Comparing community results

Comparing community results

Every three years, the AEDC collects data on all children in their first year of full-time school in Australia, this involved over 308,000 children in 2018. AEDC data is collected for individual children and reported at a group level (national, state/territory and community).

The results include the number and proportion of children developmentally vulnerable, as well as demographic information about the children surveyed. To understand the AEDC results it is important to understand how results are calculated and interpret their meaning.

How the AEDC is calculated: scores and percentiles

A key feature of the AEDC is that it enables the tracking of Australian children’s development over time. The first data collection in 2009 acts as a baseline measurement for future reference. This means the national ‘cut-offs’ established in 2009 will remain the same for all future data collections.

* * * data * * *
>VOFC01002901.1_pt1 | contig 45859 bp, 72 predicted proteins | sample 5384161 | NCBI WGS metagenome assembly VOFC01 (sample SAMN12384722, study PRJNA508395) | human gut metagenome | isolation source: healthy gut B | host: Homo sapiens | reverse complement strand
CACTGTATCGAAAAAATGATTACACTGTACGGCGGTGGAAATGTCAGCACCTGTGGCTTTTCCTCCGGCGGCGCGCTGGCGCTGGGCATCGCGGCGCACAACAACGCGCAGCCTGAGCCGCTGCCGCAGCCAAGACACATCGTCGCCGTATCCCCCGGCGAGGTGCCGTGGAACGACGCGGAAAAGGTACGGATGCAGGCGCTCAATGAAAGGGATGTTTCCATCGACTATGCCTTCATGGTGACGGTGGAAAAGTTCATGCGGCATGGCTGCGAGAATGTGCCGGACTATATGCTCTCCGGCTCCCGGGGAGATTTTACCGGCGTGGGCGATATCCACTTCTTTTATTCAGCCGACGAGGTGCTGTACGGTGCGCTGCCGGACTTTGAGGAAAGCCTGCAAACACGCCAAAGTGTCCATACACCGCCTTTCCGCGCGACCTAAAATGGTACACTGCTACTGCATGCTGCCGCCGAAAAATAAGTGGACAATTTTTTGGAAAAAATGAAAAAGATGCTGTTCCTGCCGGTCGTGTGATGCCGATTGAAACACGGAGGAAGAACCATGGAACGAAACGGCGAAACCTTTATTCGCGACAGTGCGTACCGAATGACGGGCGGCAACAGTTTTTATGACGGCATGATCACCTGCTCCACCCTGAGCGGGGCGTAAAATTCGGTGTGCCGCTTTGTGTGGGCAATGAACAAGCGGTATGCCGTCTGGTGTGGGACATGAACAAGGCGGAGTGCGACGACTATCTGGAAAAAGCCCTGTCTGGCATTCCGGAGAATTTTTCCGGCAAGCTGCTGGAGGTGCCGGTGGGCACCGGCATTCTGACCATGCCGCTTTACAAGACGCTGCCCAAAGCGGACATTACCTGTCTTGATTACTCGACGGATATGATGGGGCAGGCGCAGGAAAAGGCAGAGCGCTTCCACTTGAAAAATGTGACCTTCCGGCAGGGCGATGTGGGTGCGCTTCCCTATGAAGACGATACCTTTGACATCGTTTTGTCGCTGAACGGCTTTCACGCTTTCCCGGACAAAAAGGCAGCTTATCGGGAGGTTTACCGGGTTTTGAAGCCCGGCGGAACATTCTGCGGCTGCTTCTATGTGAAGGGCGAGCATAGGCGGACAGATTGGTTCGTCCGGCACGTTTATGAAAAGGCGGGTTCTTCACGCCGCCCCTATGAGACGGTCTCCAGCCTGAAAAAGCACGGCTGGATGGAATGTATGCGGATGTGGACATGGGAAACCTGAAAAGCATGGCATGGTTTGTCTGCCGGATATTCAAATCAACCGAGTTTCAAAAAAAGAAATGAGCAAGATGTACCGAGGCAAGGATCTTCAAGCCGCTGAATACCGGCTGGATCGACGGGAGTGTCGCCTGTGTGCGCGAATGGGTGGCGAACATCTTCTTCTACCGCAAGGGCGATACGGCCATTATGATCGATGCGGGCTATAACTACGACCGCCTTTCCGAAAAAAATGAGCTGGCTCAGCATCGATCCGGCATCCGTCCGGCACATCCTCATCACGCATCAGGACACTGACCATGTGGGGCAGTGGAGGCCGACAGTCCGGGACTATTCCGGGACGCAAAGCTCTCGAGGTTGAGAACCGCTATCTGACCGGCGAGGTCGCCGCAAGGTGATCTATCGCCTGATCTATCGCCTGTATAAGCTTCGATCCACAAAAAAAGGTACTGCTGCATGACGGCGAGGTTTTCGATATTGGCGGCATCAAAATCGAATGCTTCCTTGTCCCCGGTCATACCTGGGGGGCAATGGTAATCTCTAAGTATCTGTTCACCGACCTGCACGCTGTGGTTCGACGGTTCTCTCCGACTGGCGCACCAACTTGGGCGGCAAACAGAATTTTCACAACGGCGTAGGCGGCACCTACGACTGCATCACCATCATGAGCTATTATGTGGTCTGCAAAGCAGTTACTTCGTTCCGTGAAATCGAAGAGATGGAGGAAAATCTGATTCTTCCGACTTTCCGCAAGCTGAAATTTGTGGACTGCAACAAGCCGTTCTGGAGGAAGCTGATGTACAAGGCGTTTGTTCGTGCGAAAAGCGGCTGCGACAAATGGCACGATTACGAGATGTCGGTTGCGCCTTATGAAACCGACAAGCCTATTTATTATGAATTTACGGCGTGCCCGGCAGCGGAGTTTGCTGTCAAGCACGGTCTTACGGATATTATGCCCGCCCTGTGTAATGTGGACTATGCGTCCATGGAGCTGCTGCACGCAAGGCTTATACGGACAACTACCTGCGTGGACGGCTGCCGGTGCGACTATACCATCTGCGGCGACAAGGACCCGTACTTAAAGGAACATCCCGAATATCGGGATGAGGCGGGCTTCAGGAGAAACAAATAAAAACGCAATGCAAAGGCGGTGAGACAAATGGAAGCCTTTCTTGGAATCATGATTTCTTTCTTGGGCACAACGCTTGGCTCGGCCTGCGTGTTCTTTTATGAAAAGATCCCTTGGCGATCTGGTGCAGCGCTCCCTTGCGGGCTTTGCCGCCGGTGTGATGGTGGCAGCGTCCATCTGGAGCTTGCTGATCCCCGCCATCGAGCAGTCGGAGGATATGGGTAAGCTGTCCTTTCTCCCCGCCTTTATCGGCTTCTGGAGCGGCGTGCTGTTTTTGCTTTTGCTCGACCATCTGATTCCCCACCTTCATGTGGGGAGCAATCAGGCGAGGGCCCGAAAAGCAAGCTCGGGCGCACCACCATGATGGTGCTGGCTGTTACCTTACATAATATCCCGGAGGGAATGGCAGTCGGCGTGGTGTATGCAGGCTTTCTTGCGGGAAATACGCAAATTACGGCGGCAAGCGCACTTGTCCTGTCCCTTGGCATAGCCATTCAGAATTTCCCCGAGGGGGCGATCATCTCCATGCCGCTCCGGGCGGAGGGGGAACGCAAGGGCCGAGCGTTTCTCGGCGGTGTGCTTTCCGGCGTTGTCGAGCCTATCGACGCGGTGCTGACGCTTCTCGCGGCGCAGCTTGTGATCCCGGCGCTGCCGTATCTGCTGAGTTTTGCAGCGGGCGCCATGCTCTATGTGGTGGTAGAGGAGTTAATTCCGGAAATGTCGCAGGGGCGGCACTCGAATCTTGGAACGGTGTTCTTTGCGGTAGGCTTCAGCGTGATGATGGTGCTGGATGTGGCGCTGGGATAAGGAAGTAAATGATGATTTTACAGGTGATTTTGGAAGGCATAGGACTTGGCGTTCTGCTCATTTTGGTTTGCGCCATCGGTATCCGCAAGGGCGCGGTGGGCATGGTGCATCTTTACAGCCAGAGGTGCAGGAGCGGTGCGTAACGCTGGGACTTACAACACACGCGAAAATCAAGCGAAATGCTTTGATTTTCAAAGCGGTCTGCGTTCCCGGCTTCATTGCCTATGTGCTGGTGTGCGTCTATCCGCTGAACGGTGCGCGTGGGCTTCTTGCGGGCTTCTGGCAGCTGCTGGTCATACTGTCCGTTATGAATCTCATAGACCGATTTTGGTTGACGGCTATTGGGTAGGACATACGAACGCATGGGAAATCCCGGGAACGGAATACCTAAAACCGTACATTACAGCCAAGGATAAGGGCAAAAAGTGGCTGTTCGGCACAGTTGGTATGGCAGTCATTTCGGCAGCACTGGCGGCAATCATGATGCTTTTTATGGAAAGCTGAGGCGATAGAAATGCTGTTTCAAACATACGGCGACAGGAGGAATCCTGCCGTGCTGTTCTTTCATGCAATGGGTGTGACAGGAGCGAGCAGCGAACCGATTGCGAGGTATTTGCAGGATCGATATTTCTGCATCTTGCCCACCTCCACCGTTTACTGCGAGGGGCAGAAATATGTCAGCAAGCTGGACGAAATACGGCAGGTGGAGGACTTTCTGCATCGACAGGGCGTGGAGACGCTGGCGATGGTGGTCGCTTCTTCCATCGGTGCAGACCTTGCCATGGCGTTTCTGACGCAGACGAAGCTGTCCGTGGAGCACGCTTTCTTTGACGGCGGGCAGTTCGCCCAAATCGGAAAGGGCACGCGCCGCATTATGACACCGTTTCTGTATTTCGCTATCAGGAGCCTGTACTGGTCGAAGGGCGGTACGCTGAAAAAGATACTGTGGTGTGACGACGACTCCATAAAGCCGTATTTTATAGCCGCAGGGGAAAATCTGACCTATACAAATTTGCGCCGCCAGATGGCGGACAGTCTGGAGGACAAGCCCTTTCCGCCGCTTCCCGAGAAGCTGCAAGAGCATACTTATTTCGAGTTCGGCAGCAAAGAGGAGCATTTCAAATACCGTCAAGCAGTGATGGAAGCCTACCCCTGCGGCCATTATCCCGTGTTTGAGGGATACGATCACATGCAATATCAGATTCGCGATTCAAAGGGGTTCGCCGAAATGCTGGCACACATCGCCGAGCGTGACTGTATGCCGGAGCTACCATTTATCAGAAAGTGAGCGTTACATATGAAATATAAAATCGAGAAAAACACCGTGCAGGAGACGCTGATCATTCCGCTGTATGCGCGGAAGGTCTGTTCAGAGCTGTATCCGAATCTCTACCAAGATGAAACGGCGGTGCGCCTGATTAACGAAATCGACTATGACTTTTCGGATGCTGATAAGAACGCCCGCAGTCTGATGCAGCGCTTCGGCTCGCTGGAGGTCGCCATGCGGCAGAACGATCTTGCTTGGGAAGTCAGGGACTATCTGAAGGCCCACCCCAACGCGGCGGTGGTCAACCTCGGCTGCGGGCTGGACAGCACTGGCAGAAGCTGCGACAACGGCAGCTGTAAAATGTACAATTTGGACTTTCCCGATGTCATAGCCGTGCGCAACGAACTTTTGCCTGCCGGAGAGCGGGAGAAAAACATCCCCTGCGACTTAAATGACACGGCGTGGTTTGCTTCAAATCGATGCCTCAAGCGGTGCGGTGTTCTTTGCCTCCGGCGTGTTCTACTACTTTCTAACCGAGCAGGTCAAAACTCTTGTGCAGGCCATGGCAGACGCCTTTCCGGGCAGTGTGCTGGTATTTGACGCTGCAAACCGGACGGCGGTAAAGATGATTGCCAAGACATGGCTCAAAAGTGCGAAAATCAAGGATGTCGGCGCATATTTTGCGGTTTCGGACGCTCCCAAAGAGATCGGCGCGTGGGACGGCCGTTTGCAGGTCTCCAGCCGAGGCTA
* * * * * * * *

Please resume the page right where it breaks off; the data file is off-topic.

Teachers use an early development instrument which contains approximately 100 questions about children in their class, covering five areas (domains) of early childhood development. Responses from the questions are used to determine an overall score out of 10 for each domain.

The national cut-offs are applied to determine whether an individual domain score places a child ‘on track’, ‘at risk’ or ‘vulnerable’.

To establish the national cut-offs in 2009, all children’s domain scores were ranked from lowest to highest.

  • Children developmentally ‘on track’